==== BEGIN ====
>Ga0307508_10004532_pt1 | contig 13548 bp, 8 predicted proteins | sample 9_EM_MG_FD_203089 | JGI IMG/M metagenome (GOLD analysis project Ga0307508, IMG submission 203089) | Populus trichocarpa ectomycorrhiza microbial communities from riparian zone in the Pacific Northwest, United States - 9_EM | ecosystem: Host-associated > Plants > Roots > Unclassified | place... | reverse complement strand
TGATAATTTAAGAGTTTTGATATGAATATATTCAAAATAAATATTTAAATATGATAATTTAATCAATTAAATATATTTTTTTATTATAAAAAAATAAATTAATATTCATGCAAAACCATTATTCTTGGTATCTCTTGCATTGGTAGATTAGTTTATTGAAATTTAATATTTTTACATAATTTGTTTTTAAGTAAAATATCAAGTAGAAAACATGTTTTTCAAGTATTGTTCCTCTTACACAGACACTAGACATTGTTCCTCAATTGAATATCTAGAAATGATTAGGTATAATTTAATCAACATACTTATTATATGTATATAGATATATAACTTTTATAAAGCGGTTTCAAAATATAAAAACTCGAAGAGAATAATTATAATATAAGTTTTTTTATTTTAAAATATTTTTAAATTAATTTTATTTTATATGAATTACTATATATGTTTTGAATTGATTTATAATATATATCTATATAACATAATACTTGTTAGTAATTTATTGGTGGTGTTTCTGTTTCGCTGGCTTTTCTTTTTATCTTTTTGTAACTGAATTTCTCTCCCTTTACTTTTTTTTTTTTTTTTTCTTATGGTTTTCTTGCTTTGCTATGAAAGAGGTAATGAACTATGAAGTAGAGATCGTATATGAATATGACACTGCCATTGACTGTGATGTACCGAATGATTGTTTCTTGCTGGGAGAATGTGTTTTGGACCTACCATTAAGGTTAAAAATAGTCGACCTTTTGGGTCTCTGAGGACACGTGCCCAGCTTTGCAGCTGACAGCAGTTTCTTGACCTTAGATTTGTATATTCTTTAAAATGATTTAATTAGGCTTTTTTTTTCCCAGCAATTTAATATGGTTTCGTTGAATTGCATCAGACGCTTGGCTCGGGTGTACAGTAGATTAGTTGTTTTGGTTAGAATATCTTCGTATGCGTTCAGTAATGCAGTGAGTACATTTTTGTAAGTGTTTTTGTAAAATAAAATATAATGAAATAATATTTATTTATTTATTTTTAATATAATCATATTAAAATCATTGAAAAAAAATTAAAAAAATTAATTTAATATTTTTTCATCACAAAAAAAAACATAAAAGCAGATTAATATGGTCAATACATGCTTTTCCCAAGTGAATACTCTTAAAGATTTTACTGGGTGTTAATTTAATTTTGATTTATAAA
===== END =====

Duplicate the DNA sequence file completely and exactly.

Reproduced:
>Ga0307508_10004532_pt1 | contig 13548 bp, 8 predicted proteins | sample 9_EM_MG_FD_203089 | JGI IMG/M metagenome (GOLD analysis project Ga0307508, IMG submission 203089) | Populus trichocarpa ectomycorrhiza microbial communities from riparian zone in the Pacific Northwest, United States - 9_EM | ecosystem: Host-associated > Plants > Roots > Unclassified | place... | reverse complement strand
TGATAATTTAAGAGTTTTGATATGAATATATTCAAAATAAATATTTAAATATGATAATTTAATCAATTAAATATATTTTTTTATTATAAAAAAATAAATTAATATTCATGCAAAACCATTATTCTTGGTATCTCTTGCATTGGTAGATTAGTTTATTGAAATTTAATATTTTTACATAATTTGTTTTTAAGTAAAATATCAAGTAGAAAACATGTTTTTCAAGTATTGTTCCTCTTACACAGACACTAGACATTGTTCCTCAATTGAATATCTAGAAATGATTAGGTATAATTTAATCAACATACTTATTATATGTATATAGATATATAACTTTTATAAAGCGGTTTCAAAATATAAAAACTCGAAGAGAATAATTATAATATAAGTTTTTTTATTTTAAAATATTTTTAAATTAATTTTATTTTATATGAATTACTATATATGTTTTGAATTGATTTATAATATATATCTATATAACATAATACTTGTTAGTAATTTATTGGTGGTGTTTCTGTTTCGCTGGCTTTTCTTTTTATCTTTTTGTAACTGAATTTCTCTCCCTTTACTTTTTTTTTTTTTTTTTCTTATGGTTTTCTTGCTTTGCTATGAAAGAGGTAATGAACTATGAAGTAGAGATCGTATATGAATATGACACTGCCATTGACTGTGATGTACCGAATGATTGTTTCTTGCTGGGAGAATGTGTTTTGGACCTACCATTAAGGTTAAAAATAGTCGACCTTTTGGGTCTCTGAGGACACGTGCCCAGCTTTGCAGCTGACAGCAGTTTCTTGACCTTAGATTTGTATATTCTTTAAAATGATTTAATTAGGCTTTTTTTTTCCCAGCAATTTAATATGGTTTCGTTGAATTGCATCAGACGCTTGGCTCGGGTGTACAGTAGATTAGTTGTTTTGGTTAGAATATCTTCGTATGCGTTCAGTAATGCAGTGAGTACATTTTTGTAAGTGTTTTTGTAAAATAAAATATAATGAAATAATATTTATTTATTTATTTTTAATATAATCATATTAAAATCATTGAAAAAAAATTAAAAAAATTAATTTAATATTTTTTCATCACAAAAAAAAACATAAAAGCAGATTAATATGGTCAATACATGCTTTTCCCAAGTGAATACTCTTAAAGATTTTACTGGGTGTTAATTTAATTTTGATTTATAAA